Windows: PuTTY

PuTTY is a free terminal emulation program for Windows. It supports ssh encryption and X forwarding. It was developed by Simon Tatham and maintained by him and collaborators in Cambridge, England, who have graciously offered it to the public free of charge. The current download site is on Tatham's website, but if you don't find it there, search Google for PuTTY. The software you want is called putty.exe. Be sure to select the version appropriate for your computer.

With an X-window server installed on your PC (see Xming below), you can configure PuTTY so it displays X-windows on your screen. This is called X11 forwarding. This is nice for simple graphics, such as displaying graphs generated by gnuplot. However, for applications with heavyweight displays, such as xmaple and the X-windows mode of emacs, the display is very slow, so you are much better off using the remote desktop application described above.

Here are the steps for configuring PuTTY with X-windows display:

  1. When you start PuTTY you should see the session configuration screen.
  2. In the Host Name box, type (or any other lab server.)
  3. Make sure the SSH radio button is selected.
  4. Type in a name, such as orion in the Saved Sessions box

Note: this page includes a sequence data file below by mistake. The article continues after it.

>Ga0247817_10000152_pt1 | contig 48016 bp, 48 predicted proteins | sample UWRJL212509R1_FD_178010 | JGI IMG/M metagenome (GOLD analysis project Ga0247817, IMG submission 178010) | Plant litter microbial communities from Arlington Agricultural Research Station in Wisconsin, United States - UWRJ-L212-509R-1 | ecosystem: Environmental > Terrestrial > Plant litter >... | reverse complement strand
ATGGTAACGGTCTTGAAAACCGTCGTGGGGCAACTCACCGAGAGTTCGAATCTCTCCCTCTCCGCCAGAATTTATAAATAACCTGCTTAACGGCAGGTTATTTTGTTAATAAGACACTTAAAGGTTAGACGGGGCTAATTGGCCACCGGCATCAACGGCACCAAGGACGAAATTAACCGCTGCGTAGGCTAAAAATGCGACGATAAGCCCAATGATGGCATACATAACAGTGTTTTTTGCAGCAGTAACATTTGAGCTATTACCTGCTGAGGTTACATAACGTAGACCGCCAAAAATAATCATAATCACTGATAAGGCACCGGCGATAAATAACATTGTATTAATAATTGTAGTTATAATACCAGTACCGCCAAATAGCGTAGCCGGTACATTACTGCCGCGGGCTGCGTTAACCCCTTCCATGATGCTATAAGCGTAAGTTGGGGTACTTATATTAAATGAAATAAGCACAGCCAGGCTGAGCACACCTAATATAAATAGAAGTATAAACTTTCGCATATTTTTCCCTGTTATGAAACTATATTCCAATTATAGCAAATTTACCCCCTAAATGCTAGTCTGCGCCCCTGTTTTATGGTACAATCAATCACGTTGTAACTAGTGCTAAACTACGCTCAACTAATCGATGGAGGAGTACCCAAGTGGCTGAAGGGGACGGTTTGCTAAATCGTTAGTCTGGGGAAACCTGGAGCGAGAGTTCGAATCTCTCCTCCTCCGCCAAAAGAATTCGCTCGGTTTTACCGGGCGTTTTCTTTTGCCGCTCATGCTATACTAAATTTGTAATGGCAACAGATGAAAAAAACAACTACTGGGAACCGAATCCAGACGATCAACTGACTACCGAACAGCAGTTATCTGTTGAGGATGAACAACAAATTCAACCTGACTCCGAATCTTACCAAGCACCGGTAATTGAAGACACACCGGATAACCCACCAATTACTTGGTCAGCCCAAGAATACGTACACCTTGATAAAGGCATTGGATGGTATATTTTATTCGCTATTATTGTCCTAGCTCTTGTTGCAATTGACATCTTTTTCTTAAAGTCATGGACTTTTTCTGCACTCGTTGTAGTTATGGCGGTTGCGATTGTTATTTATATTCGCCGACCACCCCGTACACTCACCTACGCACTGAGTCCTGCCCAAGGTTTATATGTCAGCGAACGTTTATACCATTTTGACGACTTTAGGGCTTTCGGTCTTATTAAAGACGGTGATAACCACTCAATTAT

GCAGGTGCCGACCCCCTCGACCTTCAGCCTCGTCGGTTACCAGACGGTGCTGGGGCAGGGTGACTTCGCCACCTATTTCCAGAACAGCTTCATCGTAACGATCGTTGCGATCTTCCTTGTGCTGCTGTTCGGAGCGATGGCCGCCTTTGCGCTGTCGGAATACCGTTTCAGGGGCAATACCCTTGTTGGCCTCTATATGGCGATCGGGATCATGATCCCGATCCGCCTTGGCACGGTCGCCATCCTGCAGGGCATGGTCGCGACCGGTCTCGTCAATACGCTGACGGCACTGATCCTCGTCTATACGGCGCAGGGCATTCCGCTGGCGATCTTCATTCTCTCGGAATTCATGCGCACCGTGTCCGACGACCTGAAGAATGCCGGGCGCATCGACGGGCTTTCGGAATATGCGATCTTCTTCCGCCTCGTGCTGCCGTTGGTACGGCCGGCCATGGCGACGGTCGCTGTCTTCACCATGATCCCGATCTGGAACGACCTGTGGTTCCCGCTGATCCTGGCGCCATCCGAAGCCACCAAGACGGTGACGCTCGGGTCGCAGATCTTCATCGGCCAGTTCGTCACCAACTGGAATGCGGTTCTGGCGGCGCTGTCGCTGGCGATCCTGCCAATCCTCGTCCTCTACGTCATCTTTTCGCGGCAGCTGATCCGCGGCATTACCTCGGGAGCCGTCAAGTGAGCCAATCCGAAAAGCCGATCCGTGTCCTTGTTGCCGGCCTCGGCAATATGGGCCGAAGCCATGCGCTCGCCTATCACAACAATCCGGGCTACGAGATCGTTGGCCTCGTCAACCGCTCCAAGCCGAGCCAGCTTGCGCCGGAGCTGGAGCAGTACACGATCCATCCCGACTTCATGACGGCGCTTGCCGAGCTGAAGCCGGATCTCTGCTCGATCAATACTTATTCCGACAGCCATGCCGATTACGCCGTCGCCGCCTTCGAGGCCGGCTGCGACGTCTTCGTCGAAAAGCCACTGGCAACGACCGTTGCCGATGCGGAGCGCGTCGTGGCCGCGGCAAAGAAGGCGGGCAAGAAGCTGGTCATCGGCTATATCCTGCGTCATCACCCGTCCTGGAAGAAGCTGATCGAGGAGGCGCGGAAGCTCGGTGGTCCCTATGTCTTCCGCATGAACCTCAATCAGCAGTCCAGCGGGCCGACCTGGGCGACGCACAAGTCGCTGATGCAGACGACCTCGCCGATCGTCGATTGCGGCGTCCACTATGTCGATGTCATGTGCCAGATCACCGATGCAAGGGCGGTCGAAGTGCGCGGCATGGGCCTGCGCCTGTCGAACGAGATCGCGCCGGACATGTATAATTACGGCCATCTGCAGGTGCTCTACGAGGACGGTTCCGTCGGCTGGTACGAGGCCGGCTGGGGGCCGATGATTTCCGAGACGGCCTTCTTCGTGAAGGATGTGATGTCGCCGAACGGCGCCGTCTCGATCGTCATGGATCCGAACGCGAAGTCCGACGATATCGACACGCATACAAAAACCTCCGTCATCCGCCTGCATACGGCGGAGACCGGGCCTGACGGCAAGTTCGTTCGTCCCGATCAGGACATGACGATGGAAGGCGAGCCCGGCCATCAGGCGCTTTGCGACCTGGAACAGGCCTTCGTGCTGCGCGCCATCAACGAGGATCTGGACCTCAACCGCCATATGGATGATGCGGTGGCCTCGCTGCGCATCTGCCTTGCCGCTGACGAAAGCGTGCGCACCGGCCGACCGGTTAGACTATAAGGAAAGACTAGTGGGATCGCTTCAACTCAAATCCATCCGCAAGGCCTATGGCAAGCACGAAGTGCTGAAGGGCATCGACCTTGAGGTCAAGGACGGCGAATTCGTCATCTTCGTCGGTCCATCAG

5. In the left panel, click the + SSH button to expand the options.
  6. Then click X11 to display options for X11 forwarding.
  7. Click the check-box called Enable X11 forwarding. Note that you will need an X-windows server on your PC to make this work.
  8. In the left panel, go back to the Sessions screen.
  9. Click Save to save the session.
  10. You are then ready to click Open to log in.

Once you have made a successful connection, you must log in with your Physics Department username and password. You may open as many PuTTY sessions as you need.

If you are running PuTTY with X11 forwarding, you can display graphs produced by gnuplot. We don't recommend running emacs this way, however. So start it in dumb-terminal mode by typing emacs -nw. In dumb-terminal mode the mouse does not interact with the remote machine-it interacts only with PuTTY. So emacs does not see mouse functions. This means you have to use the keyboard and the emacs keyboard shortcuts. It does not take long to learn them. If you need any of the emacs pull-down menu-bar options, use the <F10> key. With a little practice, you will find it quite easy to operate in this environment.